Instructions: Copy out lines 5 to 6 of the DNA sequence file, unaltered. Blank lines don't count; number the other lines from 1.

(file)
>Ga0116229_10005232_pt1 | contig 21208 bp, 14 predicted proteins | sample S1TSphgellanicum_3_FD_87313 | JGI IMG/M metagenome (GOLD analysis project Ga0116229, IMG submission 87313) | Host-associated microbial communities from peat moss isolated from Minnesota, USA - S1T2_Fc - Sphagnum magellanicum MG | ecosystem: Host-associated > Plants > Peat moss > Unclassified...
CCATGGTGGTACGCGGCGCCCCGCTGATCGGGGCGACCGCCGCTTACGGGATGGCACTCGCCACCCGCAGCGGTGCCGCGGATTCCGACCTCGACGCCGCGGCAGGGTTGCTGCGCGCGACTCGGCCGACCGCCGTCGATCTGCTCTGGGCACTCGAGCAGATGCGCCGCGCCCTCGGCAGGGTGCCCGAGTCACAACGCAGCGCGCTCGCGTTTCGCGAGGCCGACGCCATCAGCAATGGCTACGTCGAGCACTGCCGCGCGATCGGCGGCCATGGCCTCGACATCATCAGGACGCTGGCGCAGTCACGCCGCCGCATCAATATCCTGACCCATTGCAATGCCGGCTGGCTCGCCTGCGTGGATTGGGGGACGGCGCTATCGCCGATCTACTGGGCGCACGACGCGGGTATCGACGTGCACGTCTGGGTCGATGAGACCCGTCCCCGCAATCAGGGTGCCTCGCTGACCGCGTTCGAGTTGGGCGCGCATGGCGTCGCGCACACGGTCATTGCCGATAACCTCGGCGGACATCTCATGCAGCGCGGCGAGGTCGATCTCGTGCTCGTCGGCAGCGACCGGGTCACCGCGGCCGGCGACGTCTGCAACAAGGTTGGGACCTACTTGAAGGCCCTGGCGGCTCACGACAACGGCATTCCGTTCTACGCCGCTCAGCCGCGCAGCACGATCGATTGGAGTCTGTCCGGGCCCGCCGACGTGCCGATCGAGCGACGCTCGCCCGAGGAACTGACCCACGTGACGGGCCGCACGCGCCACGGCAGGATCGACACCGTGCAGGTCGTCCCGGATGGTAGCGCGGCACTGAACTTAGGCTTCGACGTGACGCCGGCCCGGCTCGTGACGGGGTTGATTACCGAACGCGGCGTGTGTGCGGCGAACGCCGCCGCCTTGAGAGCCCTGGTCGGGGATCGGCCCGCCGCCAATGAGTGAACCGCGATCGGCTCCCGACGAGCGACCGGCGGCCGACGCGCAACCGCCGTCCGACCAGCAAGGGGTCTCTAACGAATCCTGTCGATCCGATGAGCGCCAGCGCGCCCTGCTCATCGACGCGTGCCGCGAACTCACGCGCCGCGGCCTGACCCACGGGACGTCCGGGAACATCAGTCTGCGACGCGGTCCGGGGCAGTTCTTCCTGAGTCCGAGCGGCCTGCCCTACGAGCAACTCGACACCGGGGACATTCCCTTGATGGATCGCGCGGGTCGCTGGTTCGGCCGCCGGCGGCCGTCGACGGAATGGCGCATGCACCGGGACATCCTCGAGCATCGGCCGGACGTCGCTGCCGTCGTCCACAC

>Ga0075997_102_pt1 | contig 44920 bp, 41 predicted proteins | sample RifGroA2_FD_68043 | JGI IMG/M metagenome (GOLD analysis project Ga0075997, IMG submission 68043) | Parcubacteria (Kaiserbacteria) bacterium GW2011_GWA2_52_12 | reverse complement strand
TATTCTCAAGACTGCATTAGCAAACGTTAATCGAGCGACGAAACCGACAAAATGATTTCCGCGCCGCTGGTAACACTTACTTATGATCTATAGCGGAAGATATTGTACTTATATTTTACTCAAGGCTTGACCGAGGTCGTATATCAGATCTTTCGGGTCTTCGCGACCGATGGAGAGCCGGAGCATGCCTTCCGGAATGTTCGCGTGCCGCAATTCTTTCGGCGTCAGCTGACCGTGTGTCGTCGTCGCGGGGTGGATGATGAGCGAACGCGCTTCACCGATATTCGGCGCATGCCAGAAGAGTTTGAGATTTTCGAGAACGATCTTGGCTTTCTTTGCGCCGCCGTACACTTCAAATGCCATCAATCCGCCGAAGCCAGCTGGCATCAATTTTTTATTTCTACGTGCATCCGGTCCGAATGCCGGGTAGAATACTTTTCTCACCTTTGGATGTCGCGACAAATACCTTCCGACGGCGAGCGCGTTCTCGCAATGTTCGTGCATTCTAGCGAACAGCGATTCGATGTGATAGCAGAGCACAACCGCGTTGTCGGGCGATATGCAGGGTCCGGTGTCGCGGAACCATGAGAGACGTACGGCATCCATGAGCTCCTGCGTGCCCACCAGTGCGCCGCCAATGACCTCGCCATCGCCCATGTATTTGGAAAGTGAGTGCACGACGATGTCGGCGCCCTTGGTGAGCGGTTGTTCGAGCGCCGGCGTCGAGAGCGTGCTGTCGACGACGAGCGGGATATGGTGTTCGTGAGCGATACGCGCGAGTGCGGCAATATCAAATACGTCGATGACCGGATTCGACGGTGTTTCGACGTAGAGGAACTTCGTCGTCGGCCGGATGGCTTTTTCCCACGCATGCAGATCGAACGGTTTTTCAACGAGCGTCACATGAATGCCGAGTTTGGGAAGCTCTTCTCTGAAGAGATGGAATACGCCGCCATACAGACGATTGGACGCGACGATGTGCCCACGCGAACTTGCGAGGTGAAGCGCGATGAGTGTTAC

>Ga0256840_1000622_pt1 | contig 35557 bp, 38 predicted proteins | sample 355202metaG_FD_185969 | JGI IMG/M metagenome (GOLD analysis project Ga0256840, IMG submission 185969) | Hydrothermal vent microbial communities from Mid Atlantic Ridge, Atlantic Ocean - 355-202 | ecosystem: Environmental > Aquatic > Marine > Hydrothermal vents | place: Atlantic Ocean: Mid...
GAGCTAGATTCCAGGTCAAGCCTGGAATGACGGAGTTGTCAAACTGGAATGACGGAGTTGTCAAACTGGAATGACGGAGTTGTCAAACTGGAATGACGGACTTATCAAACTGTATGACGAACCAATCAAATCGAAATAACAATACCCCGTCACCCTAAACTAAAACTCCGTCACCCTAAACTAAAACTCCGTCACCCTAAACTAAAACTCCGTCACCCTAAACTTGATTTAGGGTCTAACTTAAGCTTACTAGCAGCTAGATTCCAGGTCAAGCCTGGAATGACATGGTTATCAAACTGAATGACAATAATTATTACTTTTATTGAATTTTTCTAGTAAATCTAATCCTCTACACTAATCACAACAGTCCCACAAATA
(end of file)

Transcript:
>Ga0256840_1000622_pt1 | contig 35557 bp, 38 predicted proteins | sample 355202metaG_FD_185969 | JGI IMG/M metagenome (GOLD analysis project Ga0256840, IMG submission 185969) | Hydrothermal vent microbial communities from Mid Atlantic Ridge, Atlantic Ocean - 355-202 | ecosystem: Environmental > Aquatic > Marine > Hydrothermal vents | place: Atlantic Ocean: Mid...
GAGCTAGATTCCAGGTCAAGCCTGGAATGACGGAGTTGTCAAACTGGAATGACGGAGTTGTCAAACTGGAATGACGGAGTTGTCAAACTGGAATGACGGACTTATCAAACTGTATGACGAACCAATCAAATCGAAATAACAATACCCCGTCACCCTAAACTAAAACTCCGTCACCCTAAACTAAAACTCCGTCACCCTAAACTAAAACTCCGTCACCCTAAACTTGATTTAGGGTCTAACTTAAGCTTACTAGCAGCTAGATTCCAGGTCAAGCCTGGAATGACATGGTTATCAAACTGAATGACAATAATTATTACTTTTATTGAATTTTTCTAGTAAATCTAATCCTCTACACTAATCACAACAGTCCCACAAATA